beyond the scope in which it was obtained. In practice you should not rely on these
           protections, and they are fairly noisy with warnings.

       You SHOULD obtain your context as soon as possible in a given tool
           You never know what tools you call from within your own tool will need a context.
           Obtaining the context early ensures that nested tools can find the context you want
           them to find.

METHODS

       $ctx->done_testing;
           Note that testing is finished. If no plan has been set this will generate a Plan
           event.

       $clone = $ctx->snapshot()
           This will return a shallow clone of the context. The shallow clone is safe to store
           for later.

       $ctx->release()
           This will release the context. This runs cleanup tasks, and several important hooks.
           It will also restore $!, $?, and $@ to what they were when the context was created.

           Note: If a context is acquired more than once an internal refcount is kept.
           "release()" decrements the ref count, none of the other actions of "release()" will
           occur unless the refcount hits 0. This means only the last call to "release()" will
           reset $?, $!, $@,and run the cleanup tasks.

       $ctx->throw($message)
           This will throw an exception reporting to the file and line number of the context.
           This will also release the context for you.

       $ctx->alert($message)
           This will issue a warning from the file and line number of the context.

       $stack = $ctx->stack()
           This will return the Test2::API::Stack instance the context used to find the current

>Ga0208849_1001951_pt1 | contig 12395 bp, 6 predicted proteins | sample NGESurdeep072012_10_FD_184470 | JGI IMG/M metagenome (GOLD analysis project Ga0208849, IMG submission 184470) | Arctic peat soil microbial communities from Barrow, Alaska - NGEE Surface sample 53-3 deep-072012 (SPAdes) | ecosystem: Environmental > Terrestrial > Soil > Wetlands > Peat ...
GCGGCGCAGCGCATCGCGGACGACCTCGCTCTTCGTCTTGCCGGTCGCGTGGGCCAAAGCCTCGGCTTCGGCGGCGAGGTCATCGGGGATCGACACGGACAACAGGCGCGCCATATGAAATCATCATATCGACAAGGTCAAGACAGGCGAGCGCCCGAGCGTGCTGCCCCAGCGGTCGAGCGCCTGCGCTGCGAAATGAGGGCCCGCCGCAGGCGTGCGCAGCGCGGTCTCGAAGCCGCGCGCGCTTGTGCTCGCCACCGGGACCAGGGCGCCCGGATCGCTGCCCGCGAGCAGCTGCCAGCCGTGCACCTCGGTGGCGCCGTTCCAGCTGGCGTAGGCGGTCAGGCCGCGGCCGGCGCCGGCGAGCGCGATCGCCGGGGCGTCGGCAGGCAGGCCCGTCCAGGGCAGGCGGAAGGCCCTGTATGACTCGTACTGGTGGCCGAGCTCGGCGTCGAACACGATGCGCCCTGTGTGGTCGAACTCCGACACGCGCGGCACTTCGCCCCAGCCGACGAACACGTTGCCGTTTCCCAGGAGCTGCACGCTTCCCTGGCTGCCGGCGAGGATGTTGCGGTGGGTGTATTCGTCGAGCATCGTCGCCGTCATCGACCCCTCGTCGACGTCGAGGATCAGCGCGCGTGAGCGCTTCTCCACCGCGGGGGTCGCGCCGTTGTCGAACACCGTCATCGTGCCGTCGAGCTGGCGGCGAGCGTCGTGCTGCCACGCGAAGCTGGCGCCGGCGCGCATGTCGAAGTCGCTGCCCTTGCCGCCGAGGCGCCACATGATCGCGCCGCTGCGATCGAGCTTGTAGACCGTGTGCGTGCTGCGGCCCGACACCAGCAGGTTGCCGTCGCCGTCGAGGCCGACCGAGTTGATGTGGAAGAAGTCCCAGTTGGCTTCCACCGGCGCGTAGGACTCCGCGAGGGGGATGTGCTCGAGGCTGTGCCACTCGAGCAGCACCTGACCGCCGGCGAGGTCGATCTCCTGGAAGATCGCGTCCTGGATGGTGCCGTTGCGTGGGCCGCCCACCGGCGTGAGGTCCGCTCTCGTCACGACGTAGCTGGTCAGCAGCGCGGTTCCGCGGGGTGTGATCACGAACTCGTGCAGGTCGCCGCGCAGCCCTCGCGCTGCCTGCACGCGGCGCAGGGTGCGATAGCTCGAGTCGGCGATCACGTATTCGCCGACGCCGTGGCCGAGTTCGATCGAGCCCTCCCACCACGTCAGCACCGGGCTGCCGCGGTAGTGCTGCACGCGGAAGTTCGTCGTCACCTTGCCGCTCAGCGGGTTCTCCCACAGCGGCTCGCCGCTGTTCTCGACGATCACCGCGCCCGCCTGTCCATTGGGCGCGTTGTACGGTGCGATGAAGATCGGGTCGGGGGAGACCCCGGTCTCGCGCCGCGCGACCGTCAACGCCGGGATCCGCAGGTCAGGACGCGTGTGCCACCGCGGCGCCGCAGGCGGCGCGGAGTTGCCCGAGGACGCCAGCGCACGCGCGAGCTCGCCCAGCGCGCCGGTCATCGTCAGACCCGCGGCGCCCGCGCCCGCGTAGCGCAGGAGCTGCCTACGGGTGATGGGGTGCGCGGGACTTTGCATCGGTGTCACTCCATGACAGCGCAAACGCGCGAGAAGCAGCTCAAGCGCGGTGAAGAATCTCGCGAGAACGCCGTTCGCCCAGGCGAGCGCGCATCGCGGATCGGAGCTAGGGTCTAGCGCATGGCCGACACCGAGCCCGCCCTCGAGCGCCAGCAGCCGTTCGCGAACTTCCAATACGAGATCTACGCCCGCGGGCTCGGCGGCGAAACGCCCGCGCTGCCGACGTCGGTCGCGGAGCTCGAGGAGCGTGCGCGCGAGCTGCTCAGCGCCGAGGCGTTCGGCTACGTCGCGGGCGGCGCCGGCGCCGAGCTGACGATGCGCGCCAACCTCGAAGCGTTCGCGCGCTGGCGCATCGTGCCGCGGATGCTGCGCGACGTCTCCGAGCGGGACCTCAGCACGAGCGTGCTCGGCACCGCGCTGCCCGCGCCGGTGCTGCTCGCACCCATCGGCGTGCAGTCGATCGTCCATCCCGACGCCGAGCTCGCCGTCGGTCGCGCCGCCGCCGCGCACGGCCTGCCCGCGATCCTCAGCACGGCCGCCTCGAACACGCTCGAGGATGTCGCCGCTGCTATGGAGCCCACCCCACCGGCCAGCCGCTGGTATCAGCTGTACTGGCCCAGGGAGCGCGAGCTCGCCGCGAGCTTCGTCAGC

hub.

       $hub = $ctx->hub()
           This will return the Test2::Hub instance the context recognizes as the current one to
           which all events should be sent.

       $dbg = $ctx->trace()
           This will return the Test2::EventFacet::Trace instance used by the context.

       $ctx->do_in_context(\&code, @args);
           Sometimes you have a context that is not current, and you want things to use it as the
           current one. In these cases you can call "$ctx->do_in_context(sub { ... })". The
           codeblock will be run, and anything inside of it that looks for a context will find
           the one on which the method was called.

           This DOES NOT affect context on other hubs, only the hub used by the context will be
           affected.

               my $ctx = ...;
               $ctx->do_in_context(sub {
                   my $ctx = context(); # returns the $ctx the sub is called on
               });

           Note: The context will actually be cloned, the clone will be used instead of the
           original. This allows the thread id, process id, and error variables to be correct
           without modifying the original context.

       $ctx->restore_error_vars()
           This will set $!, $?, and $@ to what they were when the context was created. There is
           no localization or anything done here, calling this method will actually set these
           vars.

       $! = $ctx->errno()
           The (numeric) value of $! when the context was created.

       $? = $ctx->child_error()
           The value of $? when the context was created.

       $@ = $ctx->eval_error()
           The value of $@ when the context was created.

   EVENT PRODUCTION METHODS
       Which one do I use?